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from Ray Schroeder, Director of the National Council for Online Education

Adaptive Learning to Personalized Learning

Nowhere is artificial intelligence more prominent or controversial in education than in personalized learning.

Computer driven adaptive learning has been around for decades; in its most basic form it is simply the computer program branching the learning path based upon responses the student makes. Some learners may be best served by materials delivered in a different format, for example case studies rather than theoretical study. Others may need refresher learning for underpinning skills, principles, and theories upon which more advanced learning is built. Computer Assisted Instruction (CAI) has enabled this kind of learning program for half a century and more. I recall working with others in the 1970’s as we programed simple lessons that would quiz students and branch their learning path based on right answers as well as wrong answers. Simple coding in the PLATO TUTOR language would allow programmers to branch to different review or new materials based upon which answer was selected.

More sophisticated adaptive learning programs that have been developed recently aggregate much more data from the learner to better adapt the learning path. These data can include stored prior learning experiences and performances; student self-expressed preferences in modes of delivery; analytical prediction of likelihood of success for the individual student through different modes of delivery; and much more. For the past half dozen years, Khan Academy has developed and enhanced their flow of learning model. These and other like programs can more finely and accurately identify and address gaps in learning. Coupled with effective support modules, they can fill in the gaps on an individualized basis. “Particularly in high-enrollment classes, adaptive learning can provide tailored support and guidance to all students,” says this primer from EDUCAUSE. Adaptive learning has effectively been used by many publishers for their online homework and supplementary materials. 

Adaptive learning, while it has provided an important step forward in helping to assure that all learners get the material that they need to achieve learning outcomes, has fallen short in cultivating full engagement with the individual student. That’s where personalized learning takes the next step.  It is defined by the Glossary for Education Reform as:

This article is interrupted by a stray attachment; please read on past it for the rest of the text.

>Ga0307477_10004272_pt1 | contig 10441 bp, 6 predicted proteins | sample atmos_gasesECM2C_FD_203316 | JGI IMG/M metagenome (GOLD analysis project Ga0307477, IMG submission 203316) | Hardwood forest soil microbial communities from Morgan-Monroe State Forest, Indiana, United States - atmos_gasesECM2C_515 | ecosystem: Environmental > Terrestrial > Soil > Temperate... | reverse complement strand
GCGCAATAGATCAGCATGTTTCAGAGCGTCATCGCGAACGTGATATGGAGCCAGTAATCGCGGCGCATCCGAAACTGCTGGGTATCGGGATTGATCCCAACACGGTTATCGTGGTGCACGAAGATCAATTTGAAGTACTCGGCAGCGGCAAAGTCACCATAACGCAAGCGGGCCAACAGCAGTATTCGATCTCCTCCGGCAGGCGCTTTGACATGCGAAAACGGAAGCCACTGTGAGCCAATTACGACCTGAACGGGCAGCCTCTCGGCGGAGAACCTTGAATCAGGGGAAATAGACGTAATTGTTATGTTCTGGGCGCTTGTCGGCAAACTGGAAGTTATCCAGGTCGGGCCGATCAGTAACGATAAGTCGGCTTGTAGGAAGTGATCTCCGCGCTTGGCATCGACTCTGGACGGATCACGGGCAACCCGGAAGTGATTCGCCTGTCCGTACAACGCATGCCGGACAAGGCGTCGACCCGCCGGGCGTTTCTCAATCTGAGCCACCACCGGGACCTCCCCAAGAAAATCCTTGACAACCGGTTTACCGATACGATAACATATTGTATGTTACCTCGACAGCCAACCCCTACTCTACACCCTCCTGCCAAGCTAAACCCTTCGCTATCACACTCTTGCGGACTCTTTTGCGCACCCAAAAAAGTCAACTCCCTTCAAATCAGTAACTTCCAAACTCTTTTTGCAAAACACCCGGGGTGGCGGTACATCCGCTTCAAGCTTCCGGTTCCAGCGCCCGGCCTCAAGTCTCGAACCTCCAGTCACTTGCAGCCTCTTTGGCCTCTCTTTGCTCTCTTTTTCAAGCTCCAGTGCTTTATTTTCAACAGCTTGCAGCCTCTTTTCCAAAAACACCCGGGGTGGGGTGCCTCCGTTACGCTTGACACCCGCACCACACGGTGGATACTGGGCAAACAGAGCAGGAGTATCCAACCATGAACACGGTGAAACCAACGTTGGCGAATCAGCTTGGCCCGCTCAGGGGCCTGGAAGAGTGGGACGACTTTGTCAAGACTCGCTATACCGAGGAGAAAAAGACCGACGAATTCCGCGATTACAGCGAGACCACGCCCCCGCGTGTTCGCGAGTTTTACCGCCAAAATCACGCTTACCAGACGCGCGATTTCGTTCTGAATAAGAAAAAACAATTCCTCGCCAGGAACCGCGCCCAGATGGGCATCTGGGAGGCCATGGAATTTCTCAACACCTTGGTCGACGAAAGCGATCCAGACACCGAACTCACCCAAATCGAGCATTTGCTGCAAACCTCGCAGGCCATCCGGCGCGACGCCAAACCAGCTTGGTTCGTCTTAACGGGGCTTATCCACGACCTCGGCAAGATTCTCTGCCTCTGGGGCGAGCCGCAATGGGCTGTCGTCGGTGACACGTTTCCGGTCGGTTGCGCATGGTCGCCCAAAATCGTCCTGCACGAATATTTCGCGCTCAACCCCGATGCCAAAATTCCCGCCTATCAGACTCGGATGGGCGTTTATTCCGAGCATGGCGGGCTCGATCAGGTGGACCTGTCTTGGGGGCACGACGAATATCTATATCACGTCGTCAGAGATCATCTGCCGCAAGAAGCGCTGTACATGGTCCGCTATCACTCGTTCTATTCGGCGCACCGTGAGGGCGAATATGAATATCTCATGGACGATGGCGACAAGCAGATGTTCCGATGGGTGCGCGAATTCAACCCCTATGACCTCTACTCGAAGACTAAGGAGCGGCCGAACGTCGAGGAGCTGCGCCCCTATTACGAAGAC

The term personalized learning, or personalization, refers to a diverse variety of educational programs, learning experiences, instructional approaches, and academic-support strategies that are intended to address the distinct learning needs, interests, aspirations, or cultural backgrounds of individual students. Personalized learning is generally seen as an alternative to so-called “one-size-fits-all” approaches to schooling in which teachers may, for example, provide all students in a given course with the same type of instruction, the same assignments, and the same assessments with little variation or modification from student to student.

This takes student-centered learning to the next level. It goes beyond simply responding to requests from students. Instead, students become part of the process of defining the learning outcomes, pedagogy, and practices of the learning experience. Until recently, it has not seemed feasible to meet student needs in this way. To customize learning for each of 30 or 40 students in a class, monitor their individual progress, and provide meaningful feedback just is too time consuming.

Now, machine learning can synthesize the huge volume of data needed to more fully deliver student-centered learning. It can assemble the background; take input from the individual learner regarding their self-determined needs and expectations; identify learning deficits and needs; and produce and present the learning path to best accomplish those goals.

In this case, the role of the faculty member shifts from directly delivering materials and grading based on a single syllabus to advising, assisting, and assessing personalized learning that meets the needs of both the individual and the prescribed outcomes of the program. Certainly, this is a change for the faculty member. It is no longer administering a “one-size-fits-all” class. Instead it is a much more personal, individualized mentoring of each of the students while AI assembles the learning stack for each student.

Have you incorporated any of the adaptive learning tools in your classes? Are you preparing for the next step of personalized learning? Are you preparing your faculty colleagues for this process?

This article originally appeared in Inside Higher Ed’s Inside Digital Learning Blog.

Ray Schroeder 2016 Summit for Online Leadership

Ray Schroeder is Professor Emeritus, Associate Vice Chancellor for Online Learning at the University of Illinois Springfield (UIS) and Senior Fellow at UPCEA. Each year, Ray publishes and presents nationally on emerging topics in online and technology-enhanced learning. Ray’s social media publications daily reach more than 12,000 professionals. He is the inaugural recipient of the A. Frank Mayadas Online Leadership Award, recipient of the University of Illinois Distinguished Service Award, the United States Distance Learning Association Hall of Fame Award, and the American Journal of Distance Education/University of Wisconsin Wedemeyer Excellence in Distance Education Award 2016.

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